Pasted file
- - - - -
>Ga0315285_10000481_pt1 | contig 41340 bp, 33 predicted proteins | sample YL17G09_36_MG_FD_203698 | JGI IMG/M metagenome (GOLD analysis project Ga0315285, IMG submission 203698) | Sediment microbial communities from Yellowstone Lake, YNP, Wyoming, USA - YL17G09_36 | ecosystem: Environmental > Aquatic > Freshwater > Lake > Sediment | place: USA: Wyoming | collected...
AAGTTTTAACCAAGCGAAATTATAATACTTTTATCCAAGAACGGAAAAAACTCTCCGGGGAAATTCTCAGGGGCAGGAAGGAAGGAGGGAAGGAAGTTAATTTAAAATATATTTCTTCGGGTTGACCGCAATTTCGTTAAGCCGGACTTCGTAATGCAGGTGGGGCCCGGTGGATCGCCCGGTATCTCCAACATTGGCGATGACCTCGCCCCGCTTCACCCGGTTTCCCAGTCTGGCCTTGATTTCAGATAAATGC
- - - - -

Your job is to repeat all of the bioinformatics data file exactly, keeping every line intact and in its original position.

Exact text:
>Ga0315285_10000481_pt1 | contig 41340 bp, 33 predicted proteins | sample YL17G09_36_MG_FD_203698 | JGI IMG/M metagenome (GOLD analysis project Ga0315285, IMG submission 203698) | Sediment microbial communities from Yellowstone Lake, YNP, Wyoming, USA - YL17G09_36 | ecosystem: Environmental > Aquatic > Freshwater > Lake > Sediment | place: USA: Wyoming | collected...
AAGTTTTAACCAAGCGAAATTATAATACTTTTATCCAAGAACGGAAAAAACTCTCCGGGGAAATTCTCAGGGGCAGGAAGGAAGGAGGGAAGGAAGTTAATTTAAAATATATTTCTTCGGGTTGACCGCAATTTCGTTAAGCCGGACTTCGTAATGCAGGTGGGGCCCGGTGGATCGCCCGGTATCTCCAACATTGGCGATGACCTCGCCCCGCTTCACCCGGTTTCCCAGTCTGGCCTTGATTTCAGATAAATGC